Chinese market regulators say over 20 batches of luxury clothing, including those of big brands such as Giorgio Armani, Givenchy, Burberry, Marc Jacobs and Vivienne Westwood have failed quality tests. The Shanghai Industrial and Commercial Administrative Bureau reported 23 batches, or 18 per cent of the 130 batches that were tested, failed the pH index, poor colour fastness, unmatched fibre content and pilling tests.
Seven batches failed the test for poor colour fastness. A batch of Burberry knitted garments failed to deliver on colour fastness to alkali perspiration, while another batch of Marc Jacobs dresses was found to be substandard for wet rubbing colour fastness and acid and alkali perspiration colour fastness, the Shanghai Bureau said.
A batch of Vivienne Westwood women's coats failed the test in terms of colour fastness to water, acid and alkali perspiration as well as fibre content, the Bureau added. Colour fastness is a compulsory standard of clothing in China and dye in clothing with poor colour fastness can bleed on to human skin — which is harmful. Almost 18 batches were found to have unmatched fibre content types, or amount, as against what was marked on their labels.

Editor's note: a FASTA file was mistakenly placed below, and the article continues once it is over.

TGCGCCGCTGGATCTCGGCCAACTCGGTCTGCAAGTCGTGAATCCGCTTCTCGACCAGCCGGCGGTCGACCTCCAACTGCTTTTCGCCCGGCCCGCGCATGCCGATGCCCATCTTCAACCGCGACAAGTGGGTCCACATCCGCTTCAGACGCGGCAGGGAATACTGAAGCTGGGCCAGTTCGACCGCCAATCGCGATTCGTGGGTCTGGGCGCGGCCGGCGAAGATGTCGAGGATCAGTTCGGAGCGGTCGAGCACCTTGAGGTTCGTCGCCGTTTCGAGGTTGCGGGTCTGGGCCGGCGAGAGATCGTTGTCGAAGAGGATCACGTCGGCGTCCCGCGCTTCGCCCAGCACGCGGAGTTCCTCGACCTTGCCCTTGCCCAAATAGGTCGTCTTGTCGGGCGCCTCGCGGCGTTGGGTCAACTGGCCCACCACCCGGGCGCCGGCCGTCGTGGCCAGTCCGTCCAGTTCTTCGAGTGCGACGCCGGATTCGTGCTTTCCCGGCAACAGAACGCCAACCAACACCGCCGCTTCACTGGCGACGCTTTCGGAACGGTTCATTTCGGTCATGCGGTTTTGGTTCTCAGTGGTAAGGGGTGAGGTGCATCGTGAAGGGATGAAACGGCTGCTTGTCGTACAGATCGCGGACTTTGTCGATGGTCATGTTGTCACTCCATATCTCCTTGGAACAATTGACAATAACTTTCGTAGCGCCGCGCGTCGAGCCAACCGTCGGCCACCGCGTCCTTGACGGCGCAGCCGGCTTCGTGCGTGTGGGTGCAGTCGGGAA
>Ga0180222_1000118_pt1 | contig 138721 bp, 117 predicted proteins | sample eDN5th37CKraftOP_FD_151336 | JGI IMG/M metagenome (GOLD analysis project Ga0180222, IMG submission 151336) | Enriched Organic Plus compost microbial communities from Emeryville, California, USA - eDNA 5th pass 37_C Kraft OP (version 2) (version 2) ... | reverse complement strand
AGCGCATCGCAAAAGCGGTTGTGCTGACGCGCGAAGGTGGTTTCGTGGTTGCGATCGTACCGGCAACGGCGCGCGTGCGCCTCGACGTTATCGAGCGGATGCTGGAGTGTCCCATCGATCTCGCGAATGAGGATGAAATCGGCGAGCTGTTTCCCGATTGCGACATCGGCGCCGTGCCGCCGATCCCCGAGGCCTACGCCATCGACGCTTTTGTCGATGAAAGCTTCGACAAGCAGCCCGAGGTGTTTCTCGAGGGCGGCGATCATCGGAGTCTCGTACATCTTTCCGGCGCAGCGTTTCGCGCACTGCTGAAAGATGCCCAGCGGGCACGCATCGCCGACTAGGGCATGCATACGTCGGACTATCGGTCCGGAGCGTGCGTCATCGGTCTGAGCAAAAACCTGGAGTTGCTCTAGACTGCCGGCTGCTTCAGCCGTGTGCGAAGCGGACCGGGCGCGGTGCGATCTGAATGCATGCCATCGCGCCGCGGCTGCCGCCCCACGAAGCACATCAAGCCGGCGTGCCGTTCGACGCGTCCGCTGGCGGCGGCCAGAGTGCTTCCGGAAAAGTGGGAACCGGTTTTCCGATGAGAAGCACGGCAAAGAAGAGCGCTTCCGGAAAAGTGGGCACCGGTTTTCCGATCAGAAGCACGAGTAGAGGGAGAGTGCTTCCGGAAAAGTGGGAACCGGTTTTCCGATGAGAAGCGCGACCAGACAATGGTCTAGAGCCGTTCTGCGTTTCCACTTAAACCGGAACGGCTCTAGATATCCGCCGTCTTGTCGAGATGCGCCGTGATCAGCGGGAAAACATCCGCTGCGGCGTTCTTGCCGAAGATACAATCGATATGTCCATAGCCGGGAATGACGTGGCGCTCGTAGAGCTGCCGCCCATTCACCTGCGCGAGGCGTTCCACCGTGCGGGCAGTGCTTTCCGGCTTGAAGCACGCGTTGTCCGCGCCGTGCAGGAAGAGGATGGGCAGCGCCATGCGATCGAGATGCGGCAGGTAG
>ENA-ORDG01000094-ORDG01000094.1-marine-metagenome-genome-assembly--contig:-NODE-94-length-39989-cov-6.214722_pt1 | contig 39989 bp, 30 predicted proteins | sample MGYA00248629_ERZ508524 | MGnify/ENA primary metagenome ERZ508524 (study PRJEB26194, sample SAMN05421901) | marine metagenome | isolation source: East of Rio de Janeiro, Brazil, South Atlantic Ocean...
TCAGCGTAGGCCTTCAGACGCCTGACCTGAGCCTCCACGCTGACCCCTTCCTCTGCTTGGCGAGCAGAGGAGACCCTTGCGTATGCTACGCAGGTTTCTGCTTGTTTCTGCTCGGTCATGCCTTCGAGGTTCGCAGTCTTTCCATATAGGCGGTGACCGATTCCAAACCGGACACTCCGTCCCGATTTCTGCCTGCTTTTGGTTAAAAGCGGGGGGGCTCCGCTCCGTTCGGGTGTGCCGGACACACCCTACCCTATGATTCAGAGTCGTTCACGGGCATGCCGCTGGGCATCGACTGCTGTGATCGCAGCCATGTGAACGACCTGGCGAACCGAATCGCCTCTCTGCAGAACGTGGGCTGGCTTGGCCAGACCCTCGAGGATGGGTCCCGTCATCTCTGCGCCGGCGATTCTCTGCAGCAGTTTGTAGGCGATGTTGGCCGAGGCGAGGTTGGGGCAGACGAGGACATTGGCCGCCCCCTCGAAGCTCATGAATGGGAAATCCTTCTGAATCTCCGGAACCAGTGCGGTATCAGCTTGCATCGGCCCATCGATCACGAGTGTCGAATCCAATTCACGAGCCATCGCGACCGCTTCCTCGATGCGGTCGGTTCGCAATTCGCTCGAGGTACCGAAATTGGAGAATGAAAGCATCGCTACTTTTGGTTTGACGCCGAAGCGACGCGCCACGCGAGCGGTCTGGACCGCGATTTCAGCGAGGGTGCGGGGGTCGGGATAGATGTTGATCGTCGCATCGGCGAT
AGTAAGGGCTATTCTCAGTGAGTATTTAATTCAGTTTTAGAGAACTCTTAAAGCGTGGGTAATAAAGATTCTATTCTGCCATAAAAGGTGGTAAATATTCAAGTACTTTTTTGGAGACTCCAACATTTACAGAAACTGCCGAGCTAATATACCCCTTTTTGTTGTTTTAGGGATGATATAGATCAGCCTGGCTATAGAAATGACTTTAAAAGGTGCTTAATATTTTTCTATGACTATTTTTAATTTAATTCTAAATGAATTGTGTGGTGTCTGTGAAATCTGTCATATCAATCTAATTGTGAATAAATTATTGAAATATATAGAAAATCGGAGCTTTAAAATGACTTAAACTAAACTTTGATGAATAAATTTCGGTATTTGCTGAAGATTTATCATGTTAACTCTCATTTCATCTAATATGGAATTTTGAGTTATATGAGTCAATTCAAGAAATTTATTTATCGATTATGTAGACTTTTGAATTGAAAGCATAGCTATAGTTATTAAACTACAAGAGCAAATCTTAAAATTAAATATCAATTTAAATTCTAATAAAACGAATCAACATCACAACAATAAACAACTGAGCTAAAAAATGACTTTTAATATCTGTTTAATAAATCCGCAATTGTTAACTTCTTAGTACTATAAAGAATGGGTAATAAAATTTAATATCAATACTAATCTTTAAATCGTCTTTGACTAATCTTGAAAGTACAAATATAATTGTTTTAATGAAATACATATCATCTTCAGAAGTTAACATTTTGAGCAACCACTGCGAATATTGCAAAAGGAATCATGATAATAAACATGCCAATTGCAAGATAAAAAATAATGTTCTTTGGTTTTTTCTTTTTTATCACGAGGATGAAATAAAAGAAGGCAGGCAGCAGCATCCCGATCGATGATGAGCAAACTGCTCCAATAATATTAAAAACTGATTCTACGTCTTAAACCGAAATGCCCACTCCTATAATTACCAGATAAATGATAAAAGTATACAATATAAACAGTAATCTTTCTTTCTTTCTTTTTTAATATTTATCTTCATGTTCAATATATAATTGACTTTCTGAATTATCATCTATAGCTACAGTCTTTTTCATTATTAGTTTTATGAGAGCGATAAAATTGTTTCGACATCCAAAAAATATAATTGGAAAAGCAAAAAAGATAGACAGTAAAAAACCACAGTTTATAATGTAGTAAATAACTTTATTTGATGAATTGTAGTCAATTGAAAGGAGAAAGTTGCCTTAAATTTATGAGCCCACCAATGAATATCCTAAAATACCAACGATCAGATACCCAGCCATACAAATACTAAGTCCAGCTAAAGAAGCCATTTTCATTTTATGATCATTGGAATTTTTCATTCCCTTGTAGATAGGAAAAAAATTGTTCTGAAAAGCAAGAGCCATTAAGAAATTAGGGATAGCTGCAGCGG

The label of a batch of Giorgio Armani coats indicated a content of 93 per cent cashmere and 7 per cent of mulberry silk, while tests by the bureau found they actually contain 80.3 percent of cashmere, with the rest mulberry silk and wool, bureau officials noted. The bureau reported three batches failed for pilling, an important index indicating fabric quality, included a batch of MaxMara knitted sweaters and a batch of Etro women's garments. A batch of Burberry cashmere sweaters failed for both pilling and fiber content.
Two batches of clothing, namely a batch of Patrizia Pepe skirts and that of Gegina T-shirts, failed pH index tests — substandard pH index in clothing can cause skin allergies. The bureau has demanded that these brands stop selling substandard items and clear their stocks. They should also rectify and protect consumer rights.